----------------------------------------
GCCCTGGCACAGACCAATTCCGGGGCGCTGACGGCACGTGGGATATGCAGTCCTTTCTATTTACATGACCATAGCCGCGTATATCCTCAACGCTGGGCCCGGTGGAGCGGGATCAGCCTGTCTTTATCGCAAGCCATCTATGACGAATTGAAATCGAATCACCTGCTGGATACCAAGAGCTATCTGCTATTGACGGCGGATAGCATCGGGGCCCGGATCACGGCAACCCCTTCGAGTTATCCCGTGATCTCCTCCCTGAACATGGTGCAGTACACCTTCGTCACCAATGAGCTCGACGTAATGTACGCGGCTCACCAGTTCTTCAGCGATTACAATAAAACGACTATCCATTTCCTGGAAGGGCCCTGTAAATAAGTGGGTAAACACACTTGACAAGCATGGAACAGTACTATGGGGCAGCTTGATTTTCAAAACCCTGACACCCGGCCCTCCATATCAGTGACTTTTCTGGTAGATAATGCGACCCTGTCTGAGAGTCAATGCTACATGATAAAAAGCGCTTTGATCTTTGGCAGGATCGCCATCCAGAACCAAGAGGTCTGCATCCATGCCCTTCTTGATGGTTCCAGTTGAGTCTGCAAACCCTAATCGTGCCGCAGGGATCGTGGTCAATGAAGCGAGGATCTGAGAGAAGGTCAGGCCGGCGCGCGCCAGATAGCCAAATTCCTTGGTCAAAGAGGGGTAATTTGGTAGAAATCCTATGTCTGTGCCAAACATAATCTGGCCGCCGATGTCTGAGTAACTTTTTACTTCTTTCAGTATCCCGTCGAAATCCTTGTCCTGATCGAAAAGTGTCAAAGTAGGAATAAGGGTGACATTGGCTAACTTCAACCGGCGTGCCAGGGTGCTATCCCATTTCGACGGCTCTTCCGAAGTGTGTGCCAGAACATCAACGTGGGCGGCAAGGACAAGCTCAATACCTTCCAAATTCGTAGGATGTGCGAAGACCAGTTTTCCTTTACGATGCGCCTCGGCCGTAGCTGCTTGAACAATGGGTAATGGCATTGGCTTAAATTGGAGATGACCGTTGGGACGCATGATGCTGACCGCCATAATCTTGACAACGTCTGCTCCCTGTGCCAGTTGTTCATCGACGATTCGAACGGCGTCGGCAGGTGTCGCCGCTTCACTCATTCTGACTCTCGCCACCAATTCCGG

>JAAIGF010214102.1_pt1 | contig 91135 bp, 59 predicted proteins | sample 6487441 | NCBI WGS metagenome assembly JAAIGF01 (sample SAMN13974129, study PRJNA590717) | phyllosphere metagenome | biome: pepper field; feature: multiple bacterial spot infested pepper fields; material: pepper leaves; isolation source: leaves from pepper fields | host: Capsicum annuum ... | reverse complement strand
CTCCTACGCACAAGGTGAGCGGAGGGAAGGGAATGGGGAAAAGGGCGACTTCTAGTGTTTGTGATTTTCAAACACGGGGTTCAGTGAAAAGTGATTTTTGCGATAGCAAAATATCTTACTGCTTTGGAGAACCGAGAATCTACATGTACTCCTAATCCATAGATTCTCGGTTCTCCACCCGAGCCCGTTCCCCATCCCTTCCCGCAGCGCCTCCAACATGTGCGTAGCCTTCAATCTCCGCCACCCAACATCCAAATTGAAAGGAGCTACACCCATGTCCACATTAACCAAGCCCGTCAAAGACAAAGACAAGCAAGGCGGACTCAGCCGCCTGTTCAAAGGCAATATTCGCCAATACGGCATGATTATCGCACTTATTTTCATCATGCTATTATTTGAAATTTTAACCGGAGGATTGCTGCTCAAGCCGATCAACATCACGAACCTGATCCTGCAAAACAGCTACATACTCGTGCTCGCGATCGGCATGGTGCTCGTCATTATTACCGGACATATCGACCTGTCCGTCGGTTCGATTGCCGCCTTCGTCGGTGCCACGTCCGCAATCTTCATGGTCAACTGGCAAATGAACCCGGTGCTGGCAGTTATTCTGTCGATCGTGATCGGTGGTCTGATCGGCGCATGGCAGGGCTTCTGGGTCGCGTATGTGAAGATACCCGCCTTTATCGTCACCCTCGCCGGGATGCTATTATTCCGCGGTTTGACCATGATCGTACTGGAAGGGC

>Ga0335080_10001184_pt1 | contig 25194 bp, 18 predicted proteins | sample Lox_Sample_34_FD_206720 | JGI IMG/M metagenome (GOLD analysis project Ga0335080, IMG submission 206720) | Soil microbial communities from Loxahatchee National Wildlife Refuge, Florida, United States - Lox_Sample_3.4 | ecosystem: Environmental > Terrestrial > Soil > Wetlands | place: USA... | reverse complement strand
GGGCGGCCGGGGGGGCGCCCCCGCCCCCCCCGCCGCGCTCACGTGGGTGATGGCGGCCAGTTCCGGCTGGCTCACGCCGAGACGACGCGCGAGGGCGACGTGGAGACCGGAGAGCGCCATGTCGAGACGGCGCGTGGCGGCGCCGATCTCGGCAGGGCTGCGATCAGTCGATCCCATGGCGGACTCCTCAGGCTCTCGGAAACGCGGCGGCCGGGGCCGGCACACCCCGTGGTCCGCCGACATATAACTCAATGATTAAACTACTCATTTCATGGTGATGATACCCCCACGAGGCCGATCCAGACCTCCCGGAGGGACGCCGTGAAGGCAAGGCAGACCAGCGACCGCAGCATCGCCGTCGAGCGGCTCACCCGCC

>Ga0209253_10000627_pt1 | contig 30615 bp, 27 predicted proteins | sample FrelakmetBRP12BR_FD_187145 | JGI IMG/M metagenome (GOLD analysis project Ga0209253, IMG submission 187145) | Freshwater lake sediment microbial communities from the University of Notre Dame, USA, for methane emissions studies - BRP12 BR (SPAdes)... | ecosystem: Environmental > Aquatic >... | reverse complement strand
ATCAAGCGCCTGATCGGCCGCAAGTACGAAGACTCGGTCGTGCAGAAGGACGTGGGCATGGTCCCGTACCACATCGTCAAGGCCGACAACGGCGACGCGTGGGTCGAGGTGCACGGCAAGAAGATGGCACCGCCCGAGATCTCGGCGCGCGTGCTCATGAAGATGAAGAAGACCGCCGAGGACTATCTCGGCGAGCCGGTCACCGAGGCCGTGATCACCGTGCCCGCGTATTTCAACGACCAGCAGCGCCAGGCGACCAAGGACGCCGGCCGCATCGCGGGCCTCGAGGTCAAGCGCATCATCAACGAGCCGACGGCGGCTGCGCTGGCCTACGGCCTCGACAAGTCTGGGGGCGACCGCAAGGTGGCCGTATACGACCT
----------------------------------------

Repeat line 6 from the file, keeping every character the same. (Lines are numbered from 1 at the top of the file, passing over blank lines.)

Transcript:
>Ga0209253_10000627_pt1 | contig 30615 bp, 27 predicted proteins | sample FrelakmetBRP12BR_FD_187145 | JGI IMG/M metagenome (GOLD analysis project Ga0209253, IMG submission 187145) | Freshwater lake sediment microbial communities from the University of Notre Dame, USA, for methane emissions studies - BRP12 BR (SPAdes)... | ecosystem: Environmental > Aquatic >... | reverse complement strand